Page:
Adewole: Malaria Remains a Major Public Health Problem in Nigeria


Senator Iroegbu in Abuja

The Minister of Health, Prof. Isaac Adewole, has said that despite the fact that a lot of progress has been made in the past few years, malaria still remain a major public health problem in Nigeria.

Adewole stated this in Abuja at the commemoration of the 2018 World Malaria Day with the theme ‘Ready to Beat Malaria’, and the slogan ‘Together We Can’.

He reminded that the celebration of the World Malaria Day dates back to the historic gathering of African Heads of State in 2000 where over 44 countries, bilateral and multilateral organisations who were in attendance, agreed on the target of halving the burden of malaria in Africa by year 2010, adopted the framework for monitoring progress and evaluating outcome.

“It is indeed sad that malaria though preventable, still remains a major Public Health problem in Nigeria and constitutes a major barrier to social and economic development,” he said.

The minister however, assured that the “Government is concerned about this and is working hard to improve the quality of care and increase access to anti-malaria commodities particularly amongst the poor. We are also working towards securing additional funding to close the existing commodity gap and move Nigeria towards elimination.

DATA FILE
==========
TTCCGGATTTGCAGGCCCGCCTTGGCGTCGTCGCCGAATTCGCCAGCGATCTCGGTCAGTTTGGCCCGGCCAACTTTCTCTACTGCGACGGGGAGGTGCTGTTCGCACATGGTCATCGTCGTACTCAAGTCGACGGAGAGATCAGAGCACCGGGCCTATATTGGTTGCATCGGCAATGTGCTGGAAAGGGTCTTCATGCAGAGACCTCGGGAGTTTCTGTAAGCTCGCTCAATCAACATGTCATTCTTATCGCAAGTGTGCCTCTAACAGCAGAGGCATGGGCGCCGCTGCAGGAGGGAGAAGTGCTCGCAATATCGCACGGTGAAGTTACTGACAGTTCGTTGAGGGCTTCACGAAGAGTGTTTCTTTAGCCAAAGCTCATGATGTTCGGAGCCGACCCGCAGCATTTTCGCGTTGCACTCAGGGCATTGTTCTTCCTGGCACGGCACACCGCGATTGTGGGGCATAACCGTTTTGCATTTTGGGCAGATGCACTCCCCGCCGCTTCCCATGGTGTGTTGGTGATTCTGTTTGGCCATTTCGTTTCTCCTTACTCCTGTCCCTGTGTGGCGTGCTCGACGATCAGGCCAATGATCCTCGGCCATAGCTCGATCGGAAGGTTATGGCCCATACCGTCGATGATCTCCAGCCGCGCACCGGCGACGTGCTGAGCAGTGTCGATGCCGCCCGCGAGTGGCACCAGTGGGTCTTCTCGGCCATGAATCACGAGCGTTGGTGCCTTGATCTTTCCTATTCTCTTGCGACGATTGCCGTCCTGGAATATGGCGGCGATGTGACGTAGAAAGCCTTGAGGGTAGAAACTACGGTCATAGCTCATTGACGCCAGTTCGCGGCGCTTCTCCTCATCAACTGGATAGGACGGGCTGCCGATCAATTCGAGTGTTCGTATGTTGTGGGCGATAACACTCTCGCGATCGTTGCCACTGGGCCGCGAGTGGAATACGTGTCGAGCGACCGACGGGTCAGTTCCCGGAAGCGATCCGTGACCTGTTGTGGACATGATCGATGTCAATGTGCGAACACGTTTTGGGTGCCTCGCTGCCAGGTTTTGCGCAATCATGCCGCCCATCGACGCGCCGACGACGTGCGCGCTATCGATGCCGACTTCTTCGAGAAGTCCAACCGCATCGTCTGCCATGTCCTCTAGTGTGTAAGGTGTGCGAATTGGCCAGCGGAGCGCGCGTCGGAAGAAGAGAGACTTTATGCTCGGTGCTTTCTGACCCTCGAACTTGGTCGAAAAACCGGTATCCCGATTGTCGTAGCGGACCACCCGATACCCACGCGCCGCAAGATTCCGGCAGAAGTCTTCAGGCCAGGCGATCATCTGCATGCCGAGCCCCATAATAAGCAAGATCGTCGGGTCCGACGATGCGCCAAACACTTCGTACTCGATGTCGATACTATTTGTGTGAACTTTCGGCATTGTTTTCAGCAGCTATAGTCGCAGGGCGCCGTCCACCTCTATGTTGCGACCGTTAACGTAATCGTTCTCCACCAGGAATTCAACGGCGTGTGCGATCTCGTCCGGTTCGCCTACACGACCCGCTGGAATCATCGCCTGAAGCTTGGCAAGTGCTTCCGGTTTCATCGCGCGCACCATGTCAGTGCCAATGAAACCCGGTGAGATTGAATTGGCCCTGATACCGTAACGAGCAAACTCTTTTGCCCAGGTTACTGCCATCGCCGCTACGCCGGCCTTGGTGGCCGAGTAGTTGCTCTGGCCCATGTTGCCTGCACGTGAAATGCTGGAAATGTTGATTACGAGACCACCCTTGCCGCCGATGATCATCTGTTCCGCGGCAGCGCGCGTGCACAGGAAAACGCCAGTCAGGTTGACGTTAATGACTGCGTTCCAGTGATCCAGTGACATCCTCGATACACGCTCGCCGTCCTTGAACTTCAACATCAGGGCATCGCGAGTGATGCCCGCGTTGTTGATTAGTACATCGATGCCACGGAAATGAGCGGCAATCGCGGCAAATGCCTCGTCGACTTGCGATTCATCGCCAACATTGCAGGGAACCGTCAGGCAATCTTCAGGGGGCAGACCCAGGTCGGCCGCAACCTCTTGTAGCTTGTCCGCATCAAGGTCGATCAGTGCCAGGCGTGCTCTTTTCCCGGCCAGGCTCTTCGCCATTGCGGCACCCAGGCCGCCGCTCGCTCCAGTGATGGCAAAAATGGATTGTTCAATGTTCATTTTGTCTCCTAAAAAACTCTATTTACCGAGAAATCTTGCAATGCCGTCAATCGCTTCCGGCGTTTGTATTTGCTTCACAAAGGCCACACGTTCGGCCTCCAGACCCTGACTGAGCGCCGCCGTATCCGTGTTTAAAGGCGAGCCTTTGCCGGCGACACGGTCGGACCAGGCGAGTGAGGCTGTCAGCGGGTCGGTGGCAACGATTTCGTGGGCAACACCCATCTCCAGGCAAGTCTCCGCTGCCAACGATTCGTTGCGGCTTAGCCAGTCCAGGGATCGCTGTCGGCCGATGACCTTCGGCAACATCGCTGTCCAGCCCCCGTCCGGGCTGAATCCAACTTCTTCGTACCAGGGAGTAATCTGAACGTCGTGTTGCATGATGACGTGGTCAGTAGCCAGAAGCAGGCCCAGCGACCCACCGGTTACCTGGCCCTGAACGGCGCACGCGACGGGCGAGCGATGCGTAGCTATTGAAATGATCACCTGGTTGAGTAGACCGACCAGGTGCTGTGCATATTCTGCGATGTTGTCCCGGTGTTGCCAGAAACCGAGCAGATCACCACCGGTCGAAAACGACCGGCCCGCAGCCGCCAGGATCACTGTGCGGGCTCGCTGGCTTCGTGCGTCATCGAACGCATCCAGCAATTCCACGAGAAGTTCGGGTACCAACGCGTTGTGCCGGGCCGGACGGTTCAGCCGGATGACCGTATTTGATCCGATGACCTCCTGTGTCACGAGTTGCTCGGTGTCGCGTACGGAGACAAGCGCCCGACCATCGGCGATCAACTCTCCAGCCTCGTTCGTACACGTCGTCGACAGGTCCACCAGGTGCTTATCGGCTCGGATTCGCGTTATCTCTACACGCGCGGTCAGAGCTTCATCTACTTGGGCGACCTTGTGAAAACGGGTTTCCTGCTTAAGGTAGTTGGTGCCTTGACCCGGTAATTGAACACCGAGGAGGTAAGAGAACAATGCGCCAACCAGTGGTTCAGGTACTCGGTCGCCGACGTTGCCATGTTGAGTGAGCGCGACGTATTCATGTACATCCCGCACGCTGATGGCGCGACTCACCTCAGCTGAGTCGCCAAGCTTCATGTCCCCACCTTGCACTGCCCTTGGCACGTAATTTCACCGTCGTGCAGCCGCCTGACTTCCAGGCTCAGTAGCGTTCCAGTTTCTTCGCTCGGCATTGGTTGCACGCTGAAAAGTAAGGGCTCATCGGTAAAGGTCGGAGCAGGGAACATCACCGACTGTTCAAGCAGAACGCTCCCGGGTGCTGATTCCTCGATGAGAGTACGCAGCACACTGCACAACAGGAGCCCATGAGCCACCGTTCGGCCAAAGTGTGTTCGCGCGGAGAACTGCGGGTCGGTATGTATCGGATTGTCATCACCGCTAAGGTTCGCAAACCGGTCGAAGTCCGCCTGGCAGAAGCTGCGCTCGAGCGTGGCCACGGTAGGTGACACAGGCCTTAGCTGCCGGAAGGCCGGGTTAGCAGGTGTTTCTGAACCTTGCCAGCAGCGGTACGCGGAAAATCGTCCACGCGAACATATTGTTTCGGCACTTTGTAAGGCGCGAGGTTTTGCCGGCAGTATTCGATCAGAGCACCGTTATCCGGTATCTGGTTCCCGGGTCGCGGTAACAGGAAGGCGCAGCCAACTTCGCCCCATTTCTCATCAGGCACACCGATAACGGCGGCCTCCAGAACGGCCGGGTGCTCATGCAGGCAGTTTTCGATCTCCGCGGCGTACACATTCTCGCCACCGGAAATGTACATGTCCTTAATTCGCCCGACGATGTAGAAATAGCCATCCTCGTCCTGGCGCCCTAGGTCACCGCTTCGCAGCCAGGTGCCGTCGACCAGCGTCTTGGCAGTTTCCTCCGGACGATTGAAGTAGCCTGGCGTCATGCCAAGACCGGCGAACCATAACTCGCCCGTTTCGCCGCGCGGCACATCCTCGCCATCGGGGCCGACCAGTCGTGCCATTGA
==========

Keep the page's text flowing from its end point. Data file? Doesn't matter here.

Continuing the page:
“I must inform you that malaria control activities in the country are guided by the National Malaria Strategic Plan (NMSP: 2014-2020), which was recently reviewed to make it more responsive to our vision of a malaria-free Nigeria.”

He noted that the malaria epidemiology for Nigeria is changing; adding that a recent mapping by the “LINK Project” of The London School of Hygiene demonstrated a 50 per cent gradual shift from hyper and holo-endemic to meso-endemic pattern between 2000 and 2015.

According to him, 92 per cent of the population now lives in areas with a prevalence rate of between five per cent and 39 per cent. He said this is similar to the results of the 2015 Nigeria Malaria Indicator Survey (NMIS) which showed a remarkable reduction in malaria prevalence from 42 per cent to 27 per cent which is a commendable stride in government’s efforts to stem malaria.

Adewole also stated that the result of the 2015 NMIS showed that 69 per cent of households own at least one Insecticide Treated Net (ITN) and 35 per cent of households have at least one ITN for every two people who stayed in the house the previous night.

He said: “In order to ensure continuous access to mosquito nets, government and partners embarked on replacement campaigns. In 2017 about 16,199,953 Long Lasting Insecticidal Nets (LLINs) were distributed in seven states – Sokoto, Edo, Kwara, Osun, Imo, Ondo and Adamawa. This year, we plan to distribute about 18.4 million nets in six states – Nassarawa, Ogun, Jigawa, Katsina, Gombe and Kebbi states. Nets are also being distributed through antenatal clinics for pregnant women and routine immunisation of children. It is common knowledge that a lot of the LLINs distributed are not used. In 2015 National Malaria Indicator Survey report showed that 37 per cent of the household slept under an LLIN the night before the survey. We are working hard to ensure that net use increases considerably.